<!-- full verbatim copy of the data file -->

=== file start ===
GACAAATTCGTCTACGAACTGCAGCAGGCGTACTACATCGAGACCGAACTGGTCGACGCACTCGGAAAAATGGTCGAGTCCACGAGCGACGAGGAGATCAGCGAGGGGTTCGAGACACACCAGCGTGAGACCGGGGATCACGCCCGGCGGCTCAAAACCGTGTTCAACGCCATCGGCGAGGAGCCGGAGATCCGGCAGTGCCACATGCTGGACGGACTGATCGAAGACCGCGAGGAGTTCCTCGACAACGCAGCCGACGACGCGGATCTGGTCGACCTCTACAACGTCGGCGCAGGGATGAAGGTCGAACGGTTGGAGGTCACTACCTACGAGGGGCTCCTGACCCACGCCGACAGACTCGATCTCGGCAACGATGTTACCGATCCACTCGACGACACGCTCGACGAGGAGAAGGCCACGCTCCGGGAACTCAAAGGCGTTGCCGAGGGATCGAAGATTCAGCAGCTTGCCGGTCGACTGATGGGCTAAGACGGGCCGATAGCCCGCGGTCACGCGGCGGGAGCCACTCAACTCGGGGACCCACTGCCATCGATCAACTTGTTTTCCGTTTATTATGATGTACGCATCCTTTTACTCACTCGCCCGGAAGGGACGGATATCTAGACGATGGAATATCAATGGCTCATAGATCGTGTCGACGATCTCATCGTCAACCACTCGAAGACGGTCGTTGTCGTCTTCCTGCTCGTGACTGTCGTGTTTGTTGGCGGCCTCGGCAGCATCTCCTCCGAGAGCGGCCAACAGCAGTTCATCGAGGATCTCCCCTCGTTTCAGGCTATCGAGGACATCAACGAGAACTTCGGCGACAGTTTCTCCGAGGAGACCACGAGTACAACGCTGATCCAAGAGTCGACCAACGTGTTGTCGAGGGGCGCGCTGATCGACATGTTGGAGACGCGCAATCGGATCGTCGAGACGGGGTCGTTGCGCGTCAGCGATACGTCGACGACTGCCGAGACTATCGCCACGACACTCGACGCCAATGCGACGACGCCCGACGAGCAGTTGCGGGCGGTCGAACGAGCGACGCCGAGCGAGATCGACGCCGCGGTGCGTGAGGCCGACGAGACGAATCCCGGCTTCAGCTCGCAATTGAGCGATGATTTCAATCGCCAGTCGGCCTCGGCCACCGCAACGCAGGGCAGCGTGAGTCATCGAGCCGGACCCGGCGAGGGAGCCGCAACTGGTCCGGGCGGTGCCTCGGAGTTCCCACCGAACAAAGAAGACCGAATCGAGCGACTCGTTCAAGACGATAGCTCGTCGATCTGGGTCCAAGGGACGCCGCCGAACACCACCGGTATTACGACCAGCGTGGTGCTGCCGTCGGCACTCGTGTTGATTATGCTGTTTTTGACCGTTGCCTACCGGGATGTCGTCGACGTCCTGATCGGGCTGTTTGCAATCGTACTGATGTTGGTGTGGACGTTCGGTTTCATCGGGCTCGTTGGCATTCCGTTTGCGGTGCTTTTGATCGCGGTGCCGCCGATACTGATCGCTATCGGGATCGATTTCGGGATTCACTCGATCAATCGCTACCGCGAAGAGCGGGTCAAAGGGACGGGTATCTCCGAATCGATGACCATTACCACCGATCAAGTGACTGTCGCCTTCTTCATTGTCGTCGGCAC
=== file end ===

GACAAATTCGTCTACGAACTGCAGCAGGCGTACTACATCGAGACCGAACTGGTCGACGCACTCGGAAAAATGGTCGAGTCCACGAGCGACGAGGAGATCAGCGAGGGGTTCGAGACACACCAGCGTGAGACCGGGGATCACGCCCGGCGGCTCAAAACCGTGTTCAACGCCATCGGCGAGGAGCCGGAGATCCGGCAGTGCCACATGCTGGACGGACTGATCGAAGACCGCGAGGAGTTCCTCGACAACGCAGCCGACGACGCGGATCTGGTCGACCTCTACAACGTCGGCGCAGGGATGAAGGTCGAACGGTTGGAGGTCACTACCTACGAGGGGCTCCTGACCCACGCCGACAGACTCGATCTCGGCAACGATGTTACCGATCCACTCGACGACACGCTCGACGAGGAGAAGGCCACGCTCCGGGAACTCAAAGGCGTTGCCGAGGGATCGAAGATTCAGCAGCTTGCCGGTCGACTGATGGGCTAAGACGGGCCGATAGCCCGCGGTCACGCGGCGGGAGCCACTCAACTCGGGGACCCACTGCCATCGATCAACTTGTTTTCCGTTTATTATGATGTACGCATCCTTTTACTCACTCGCCCGGAAGGGACGGATATCTAGACGATGGAATATCAATGGCTCATAGATCGTGTCGACGATCTCATCGTCAACCACTCGAAGACGGTCGTTGTCGTCTTCCTGCTCGTGACTGTCGTGTTTGTTGGCGGCCTCGGCAGCATCTCCTCCGAGAGCGGCCAACAGCAGTTCATCGAGGATCTCCCCTCGTTTCAGGCTATCGAGGACATCAACGAGAACTTCGGCGACAGTTTCTCCGAGGAGACCACGAGTACAACGCTGATCCAAGAGTCGACCAACGTGTTGTCGAGGGGCGCGCTGATCGACATGTTGGAGACGCGCAATCGGATCGTCGAGACGGGGTCGTTGCGCGTCAGCGATACGTCGACGACTGCCGAGACTATCGCCACGACACTCGACGCCAATGCGACGACGCCCGACGAGCAGTTGCGGGCGGTCGAACGAGCGACGCCGAGCGAGATCGACGCCGCGGTGCGTGAGGCCGACGAGACGAATCCCGGCTTCAGCTCGCAATTGAGCGATGATTTCAATCGCCAGTCGGCCTCGGCCACCGCAACGCAGGGCAGCGTGAGTCATCGAGCCGGACCCGGCGAGGGAGCCGCAACTGGTCCGGGCGGTGCCTCGGAGTTCCCACCGAACAAAGAAGACCGAATCGAGCGACTCGTTCAAGACGATAGCTCGTCGATCTGGGTCCAAGGGACGCCGCCGAACACCACCGGTATTACGACCAGCGTGGTGCTGCCGTCGGCACTCGTGTTGATTATGCTGTTTTTGACCGTTGCCTACCGGGATGTCGTCGACGTCCTGATCGGGCTGTTTGCAATCGTACTGATGTTGGTGTGGACGTTCGGTTTCATCGGGCTCGTTGGCATTCCGTTTGCGGTGCTTTTGATCGCGGTGCCGCCGATACTGATCGCTATCGGGATCGATTTCGGGATTCACTCGATCAATCGCTACCGCGAAGAGCGGGTCAAAGGGACGGGTATCTCCGAATCGATGACCATTACCACCGATCAAGTGACTGTCGCCTTCTTCATTGTCGTCGGCAC